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Birnbaum looks back in regret
Former HP tech advisor warns that failing to invest in cutting edge can blunt opportunity

dg.02002 Convenes
joel birnbaum, photo by mack reed - USC/ISI

HP vet Joel Birnbaum sees his firm's mistakes as cautionary tales for those working on tech transfer issues

Computer giant Hewlett-Packard "missed" the Internet because executives refused to forego profits and take a risk on untried technology, Joel S. Birnbaum told the Digital Government Conference Tuesday.

Many of the cutting-edge technologies now dominating emerging markets, from voice recognition to handheld PDAs, were on HP's drawing board 10 years ago, said Birnbaum, senior technical advisor to HP's CEO. But in an all-too familiar story, he said, the innovations failed to make it out of the lab.

"It takes a very strong and very courageous manager to decide to abandon the revenue stream for something that's untested," Birnbaum said during his keynote address on technology transfer in Day 2 of dg.o2002. "This surely is the hardest, most frustrating problem, no matter how you define it, that researchers, technical people and managers face."

A Yale-trained nuclear physicist, Birnbaum spent 15 years at IBM Yorktown, where he last served as Director of Computing Services.

Jumping to HP in 1980, he worked as Senior VP for Research and Development, and Director of HP Laboratories, before retiring in February, 1999. His current post is as a consultant to CEO Carly Fiorini.

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Frustration with IBM's slow adoption of new technology prompted his leap to Hewlett-Packard, Birnbaum said. Birnbaum hoped HP's more entrepreneurial leadership would help prod technology out of the lab, but it didn't always work that way.

"In 1983, HP had 1,500 people working on pervasive computing. That was once thought of as the edge of the lunatic fringe, now it's everybody's strategy," Birnbaum said.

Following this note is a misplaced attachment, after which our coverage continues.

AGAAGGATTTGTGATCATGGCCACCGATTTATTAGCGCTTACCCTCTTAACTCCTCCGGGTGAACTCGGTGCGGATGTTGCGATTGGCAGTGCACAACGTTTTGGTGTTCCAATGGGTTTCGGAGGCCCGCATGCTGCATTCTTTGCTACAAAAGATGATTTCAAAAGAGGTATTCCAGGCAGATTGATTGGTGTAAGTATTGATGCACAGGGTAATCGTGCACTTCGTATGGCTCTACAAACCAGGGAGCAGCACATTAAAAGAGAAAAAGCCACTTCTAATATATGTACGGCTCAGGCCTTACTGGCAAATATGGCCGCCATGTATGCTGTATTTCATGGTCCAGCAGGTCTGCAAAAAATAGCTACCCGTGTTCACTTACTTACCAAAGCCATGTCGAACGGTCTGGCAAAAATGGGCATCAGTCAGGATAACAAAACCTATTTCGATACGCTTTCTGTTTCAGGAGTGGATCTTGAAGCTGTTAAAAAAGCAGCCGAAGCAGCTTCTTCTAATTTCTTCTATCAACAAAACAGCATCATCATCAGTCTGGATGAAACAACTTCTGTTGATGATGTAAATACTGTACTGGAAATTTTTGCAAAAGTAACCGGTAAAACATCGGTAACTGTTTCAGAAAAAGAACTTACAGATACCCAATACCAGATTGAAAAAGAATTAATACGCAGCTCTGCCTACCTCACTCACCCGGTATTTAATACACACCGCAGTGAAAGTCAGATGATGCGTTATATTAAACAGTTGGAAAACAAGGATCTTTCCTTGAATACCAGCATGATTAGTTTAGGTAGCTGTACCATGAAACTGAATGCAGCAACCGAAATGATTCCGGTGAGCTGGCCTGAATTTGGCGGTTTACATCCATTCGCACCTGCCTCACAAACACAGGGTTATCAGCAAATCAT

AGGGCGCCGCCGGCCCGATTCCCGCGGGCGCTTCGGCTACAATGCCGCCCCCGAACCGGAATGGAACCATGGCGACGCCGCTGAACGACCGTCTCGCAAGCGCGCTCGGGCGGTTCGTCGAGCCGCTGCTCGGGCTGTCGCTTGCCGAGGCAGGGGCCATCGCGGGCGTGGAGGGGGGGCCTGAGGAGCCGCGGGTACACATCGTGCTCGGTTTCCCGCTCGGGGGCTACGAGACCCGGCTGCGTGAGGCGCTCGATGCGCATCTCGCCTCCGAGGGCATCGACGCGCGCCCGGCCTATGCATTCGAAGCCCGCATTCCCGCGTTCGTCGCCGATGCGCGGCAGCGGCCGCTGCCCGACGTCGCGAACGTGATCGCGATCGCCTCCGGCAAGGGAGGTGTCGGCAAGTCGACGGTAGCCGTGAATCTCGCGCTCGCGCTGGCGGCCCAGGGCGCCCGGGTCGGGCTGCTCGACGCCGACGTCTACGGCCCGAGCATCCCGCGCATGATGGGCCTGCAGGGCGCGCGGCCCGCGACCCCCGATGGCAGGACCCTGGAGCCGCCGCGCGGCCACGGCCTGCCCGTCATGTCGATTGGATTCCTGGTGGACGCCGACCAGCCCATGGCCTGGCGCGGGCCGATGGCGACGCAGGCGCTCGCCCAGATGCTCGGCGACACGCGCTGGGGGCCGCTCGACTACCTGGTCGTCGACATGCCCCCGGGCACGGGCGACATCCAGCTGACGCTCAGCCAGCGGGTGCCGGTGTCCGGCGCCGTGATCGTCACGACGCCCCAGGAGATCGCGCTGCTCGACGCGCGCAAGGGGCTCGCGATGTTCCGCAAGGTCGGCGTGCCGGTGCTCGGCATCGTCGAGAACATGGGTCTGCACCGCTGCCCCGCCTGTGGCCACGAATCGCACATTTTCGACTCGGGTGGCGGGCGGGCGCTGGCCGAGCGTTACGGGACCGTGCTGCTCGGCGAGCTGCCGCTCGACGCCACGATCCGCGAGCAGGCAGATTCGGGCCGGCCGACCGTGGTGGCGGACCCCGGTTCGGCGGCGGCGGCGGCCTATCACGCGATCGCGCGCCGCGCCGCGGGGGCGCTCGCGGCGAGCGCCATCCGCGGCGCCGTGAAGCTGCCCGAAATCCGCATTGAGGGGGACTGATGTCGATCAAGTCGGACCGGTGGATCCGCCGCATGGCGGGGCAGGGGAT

Birnbaum had a vision to combine HP's instruments with networked computing to make digital controls "part of everyday life for people ... I worked on this for 15 years, then I stopped ... because I never felt you could get squabblinhg manufacturers to agree on standards."

Then came the "miracle" of the Mosaic browser and the World Wide Web. But when it came time to switch to Internet appliances, "they lost courage and we didn't do it. It wasn't because we didn't know about it, or hadn't had successes along the way."

To illustrate the lost promise, Birnbaum screened a film clip, made shortly before the 1994 Northridge, Calif., earthquake, that displayed a number of technologies now reaching maturity: voice recognition, handheld translation devices, mobile video conferencing and digital cameras. HP failed to move ahead on most of them, but the videos served their purpose.

"These were all things we were either working on or that we thought could happen," Birnbaum said. "These videos were expensive, they were corny, but they helped us to make product decisions."

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Other strategies for researchers to get tech transferred to the real world, Birnbaum said, include:

  • Exploiting the competition: "Saying Canon is going to kill us [in the digital camera market] was a great strategy."
  • Drawing up a one-page list of all the things that can go wrong with existing technology - "This was the most effective thing we'd ever done. Within a year everything came true."
  • Keeping the research going; HP wanted to phase out the inkjet printer and go with an all-laserjet line. Birnbaum kept it going on the sly -- "It was a secret project for a year" -- and inkjets now represent a huge chunk of HP's printer business.
  • Adapting old technologies to new uses: An old IBM dictation machine was made over as the first voice mail product.

But tech transfer has to be led from the top, Birnbaum added, by managers eager to celebrate failure, and reward risk. HP once developed a wireless eyeglass communication device, and (with Boeing) adapted it so it could be used by airliner crews to review plane manuals while in the field. The device was also made over as a wristwatch that could have plugged into airplane seats.

"It worked great," Birnbaum said. "But the world has never seen these glasses, and I don't know if it ever will."

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